Since the end of February 2015, the S&P 500 has traded between 2,050 and 2,140, a 5 percent range. Year to date, index has generated a total return of about 2.7 percent, its slowest start in five years.
But beneath this placid surface, a number of trends have emerged that create risks and opportunities for savvy investors.
Shares of US multinationals have lagged the market this year, as a strong dollar reduces the value of repatriated foreign earnings.
This headwind helps to explain why the Russell 2000, an index that tracks small-cap stocks, has outperformed the S&P 500 this year by a more than 2-to-1 margin; smaller companies tend to have less exposure to international markets than their large-cap peers.
The three best-performing sectors in the S&P 500 have generated an average total return of 4.9 percent thus far in 2015, compared to a mean loss of 5.4 percent for the worst three performers.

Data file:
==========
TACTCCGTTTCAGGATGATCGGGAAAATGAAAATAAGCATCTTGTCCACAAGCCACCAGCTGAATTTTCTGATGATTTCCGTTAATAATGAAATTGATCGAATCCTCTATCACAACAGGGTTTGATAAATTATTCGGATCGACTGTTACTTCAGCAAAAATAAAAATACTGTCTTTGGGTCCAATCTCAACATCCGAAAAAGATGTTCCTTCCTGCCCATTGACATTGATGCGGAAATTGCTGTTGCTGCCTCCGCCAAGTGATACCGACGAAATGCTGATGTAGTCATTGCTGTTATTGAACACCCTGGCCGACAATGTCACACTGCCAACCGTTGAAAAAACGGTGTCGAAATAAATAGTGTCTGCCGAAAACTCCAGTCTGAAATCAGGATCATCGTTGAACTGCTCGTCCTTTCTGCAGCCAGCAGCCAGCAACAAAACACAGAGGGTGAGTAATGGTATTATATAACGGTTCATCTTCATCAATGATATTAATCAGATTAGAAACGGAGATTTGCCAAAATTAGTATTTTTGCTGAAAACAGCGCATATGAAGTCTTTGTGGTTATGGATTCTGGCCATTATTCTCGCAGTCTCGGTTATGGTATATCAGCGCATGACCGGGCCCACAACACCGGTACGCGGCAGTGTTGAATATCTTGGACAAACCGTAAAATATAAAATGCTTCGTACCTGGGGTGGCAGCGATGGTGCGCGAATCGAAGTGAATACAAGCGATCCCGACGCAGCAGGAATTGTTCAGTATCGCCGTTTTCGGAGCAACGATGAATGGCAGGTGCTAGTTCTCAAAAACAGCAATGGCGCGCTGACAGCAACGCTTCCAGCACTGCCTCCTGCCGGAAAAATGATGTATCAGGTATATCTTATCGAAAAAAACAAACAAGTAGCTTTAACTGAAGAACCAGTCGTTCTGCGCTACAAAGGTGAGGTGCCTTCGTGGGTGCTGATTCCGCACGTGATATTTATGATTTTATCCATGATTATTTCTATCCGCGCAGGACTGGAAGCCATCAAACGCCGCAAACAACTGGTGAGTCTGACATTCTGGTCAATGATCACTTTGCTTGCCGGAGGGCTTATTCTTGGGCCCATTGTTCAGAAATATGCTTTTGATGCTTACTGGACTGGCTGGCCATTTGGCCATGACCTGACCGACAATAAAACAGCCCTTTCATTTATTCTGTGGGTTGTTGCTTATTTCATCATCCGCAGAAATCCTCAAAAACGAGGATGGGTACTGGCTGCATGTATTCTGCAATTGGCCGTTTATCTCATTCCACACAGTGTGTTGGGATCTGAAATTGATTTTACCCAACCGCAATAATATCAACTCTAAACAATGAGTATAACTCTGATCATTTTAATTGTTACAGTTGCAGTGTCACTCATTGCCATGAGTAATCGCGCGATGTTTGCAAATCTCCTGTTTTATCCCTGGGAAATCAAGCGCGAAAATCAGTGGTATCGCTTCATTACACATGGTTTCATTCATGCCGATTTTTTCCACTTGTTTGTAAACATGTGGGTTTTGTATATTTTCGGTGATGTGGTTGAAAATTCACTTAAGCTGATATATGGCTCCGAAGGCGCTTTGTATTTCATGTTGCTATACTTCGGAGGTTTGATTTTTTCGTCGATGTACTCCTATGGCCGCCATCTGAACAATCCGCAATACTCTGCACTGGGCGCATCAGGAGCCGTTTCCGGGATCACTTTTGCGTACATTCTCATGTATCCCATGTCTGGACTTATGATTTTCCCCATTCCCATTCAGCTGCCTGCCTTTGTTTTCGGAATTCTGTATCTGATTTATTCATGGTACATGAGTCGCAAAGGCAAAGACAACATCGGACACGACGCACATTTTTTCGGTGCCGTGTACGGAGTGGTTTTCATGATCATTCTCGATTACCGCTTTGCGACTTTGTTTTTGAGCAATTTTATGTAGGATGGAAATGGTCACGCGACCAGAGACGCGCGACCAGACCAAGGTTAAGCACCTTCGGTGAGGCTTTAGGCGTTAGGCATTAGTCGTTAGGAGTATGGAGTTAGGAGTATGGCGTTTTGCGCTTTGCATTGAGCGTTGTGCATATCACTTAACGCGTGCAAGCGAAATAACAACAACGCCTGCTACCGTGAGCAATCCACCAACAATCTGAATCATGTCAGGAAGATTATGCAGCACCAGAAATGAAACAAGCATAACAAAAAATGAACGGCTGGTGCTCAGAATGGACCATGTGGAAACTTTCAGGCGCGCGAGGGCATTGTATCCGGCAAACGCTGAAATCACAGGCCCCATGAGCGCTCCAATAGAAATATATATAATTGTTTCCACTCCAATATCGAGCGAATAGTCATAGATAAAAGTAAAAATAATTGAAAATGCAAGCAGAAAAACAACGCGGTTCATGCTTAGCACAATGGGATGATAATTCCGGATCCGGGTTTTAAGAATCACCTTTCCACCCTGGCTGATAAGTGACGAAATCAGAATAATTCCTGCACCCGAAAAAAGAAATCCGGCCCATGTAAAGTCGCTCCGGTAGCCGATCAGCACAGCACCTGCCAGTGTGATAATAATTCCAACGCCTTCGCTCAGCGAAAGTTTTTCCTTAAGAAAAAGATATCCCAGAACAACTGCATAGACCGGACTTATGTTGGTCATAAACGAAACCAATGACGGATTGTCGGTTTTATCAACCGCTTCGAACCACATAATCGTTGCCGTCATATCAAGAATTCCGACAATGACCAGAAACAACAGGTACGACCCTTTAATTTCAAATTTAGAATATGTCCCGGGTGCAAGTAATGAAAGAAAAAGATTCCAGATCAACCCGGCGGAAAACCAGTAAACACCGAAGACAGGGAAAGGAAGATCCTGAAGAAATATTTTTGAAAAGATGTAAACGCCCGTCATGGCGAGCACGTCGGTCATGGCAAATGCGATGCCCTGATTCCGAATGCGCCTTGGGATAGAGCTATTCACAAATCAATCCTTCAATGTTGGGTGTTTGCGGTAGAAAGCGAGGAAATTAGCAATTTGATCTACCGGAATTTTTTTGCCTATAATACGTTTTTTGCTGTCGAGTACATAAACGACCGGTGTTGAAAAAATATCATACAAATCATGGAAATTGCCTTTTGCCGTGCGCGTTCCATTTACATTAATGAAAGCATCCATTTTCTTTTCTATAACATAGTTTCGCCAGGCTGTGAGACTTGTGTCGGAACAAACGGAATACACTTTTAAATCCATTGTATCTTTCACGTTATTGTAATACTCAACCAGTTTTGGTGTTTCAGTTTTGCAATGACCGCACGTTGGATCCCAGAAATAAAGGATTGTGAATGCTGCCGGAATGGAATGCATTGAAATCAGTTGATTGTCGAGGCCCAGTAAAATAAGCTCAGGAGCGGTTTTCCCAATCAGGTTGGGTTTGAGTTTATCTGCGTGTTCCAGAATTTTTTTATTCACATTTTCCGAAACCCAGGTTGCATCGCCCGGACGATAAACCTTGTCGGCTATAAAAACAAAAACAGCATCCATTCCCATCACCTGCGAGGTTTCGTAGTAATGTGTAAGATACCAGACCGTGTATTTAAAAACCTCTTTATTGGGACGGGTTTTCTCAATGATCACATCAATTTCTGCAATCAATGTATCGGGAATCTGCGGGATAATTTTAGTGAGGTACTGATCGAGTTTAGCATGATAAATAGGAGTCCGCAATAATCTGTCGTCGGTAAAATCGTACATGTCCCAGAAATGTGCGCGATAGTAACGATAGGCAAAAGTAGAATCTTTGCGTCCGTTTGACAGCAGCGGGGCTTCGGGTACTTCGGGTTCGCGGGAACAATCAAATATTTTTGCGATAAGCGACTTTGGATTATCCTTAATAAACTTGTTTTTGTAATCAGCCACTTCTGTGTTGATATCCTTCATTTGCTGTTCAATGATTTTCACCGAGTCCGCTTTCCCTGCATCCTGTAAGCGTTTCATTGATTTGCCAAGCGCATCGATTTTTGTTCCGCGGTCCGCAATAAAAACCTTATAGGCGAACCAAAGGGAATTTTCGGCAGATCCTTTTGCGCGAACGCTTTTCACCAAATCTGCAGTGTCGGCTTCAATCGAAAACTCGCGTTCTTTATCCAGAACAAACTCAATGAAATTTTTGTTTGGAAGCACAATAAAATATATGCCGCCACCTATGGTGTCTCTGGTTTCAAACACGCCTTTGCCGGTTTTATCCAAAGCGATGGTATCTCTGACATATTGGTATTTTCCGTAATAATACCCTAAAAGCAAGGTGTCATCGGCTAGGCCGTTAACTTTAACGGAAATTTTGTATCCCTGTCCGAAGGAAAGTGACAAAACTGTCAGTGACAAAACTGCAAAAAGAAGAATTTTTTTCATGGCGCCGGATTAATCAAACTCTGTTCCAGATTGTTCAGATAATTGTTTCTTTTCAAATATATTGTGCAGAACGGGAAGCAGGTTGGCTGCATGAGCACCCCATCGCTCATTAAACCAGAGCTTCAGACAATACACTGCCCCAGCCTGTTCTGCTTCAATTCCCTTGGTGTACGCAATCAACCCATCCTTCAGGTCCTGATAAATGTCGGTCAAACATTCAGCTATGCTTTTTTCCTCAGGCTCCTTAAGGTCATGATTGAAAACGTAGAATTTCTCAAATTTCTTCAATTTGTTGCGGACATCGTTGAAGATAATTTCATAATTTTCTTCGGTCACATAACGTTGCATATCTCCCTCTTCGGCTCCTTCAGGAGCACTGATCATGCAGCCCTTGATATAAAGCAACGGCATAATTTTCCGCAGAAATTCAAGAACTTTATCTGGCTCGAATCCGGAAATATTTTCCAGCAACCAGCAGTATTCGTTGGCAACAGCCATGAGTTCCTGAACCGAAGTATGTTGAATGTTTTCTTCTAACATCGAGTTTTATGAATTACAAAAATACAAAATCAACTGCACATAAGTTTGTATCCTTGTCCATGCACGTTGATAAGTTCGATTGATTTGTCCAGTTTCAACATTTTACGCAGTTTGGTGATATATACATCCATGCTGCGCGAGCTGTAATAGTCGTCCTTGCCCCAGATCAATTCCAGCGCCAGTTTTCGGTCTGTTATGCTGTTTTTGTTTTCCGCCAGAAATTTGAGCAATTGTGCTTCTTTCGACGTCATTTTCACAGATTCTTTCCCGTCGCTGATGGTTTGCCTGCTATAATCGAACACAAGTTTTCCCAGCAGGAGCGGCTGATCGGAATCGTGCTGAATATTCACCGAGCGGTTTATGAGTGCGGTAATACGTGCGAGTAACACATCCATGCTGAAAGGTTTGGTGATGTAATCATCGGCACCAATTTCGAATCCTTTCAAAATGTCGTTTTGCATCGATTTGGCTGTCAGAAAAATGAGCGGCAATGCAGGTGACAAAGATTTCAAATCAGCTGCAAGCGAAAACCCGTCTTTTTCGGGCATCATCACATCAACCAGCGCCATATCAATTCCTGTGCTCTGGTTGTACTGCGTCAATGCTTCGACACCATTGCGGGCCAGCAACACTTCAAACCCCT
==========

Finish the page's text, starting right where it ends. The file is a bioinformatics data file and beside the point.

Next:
This wide divergence in sector performance offers myriad opportunities for active investors to outperform the broader market.
As we warned in Looking for a Pullback, the risk of the S&P 500 suffering a 5 percent to 10 percent correction remains elevated.
That the index has failed to rally to more than 2,140 despite stronger-than-expected retail sales, employment numbers and orders for durable goods highlights the underlying weakness in the stock market and underscores the potential downside risk.
And although the S&P 500 has remained range-bound in recent weeks, the number of stocks leading the market higher has deteriorated significantly.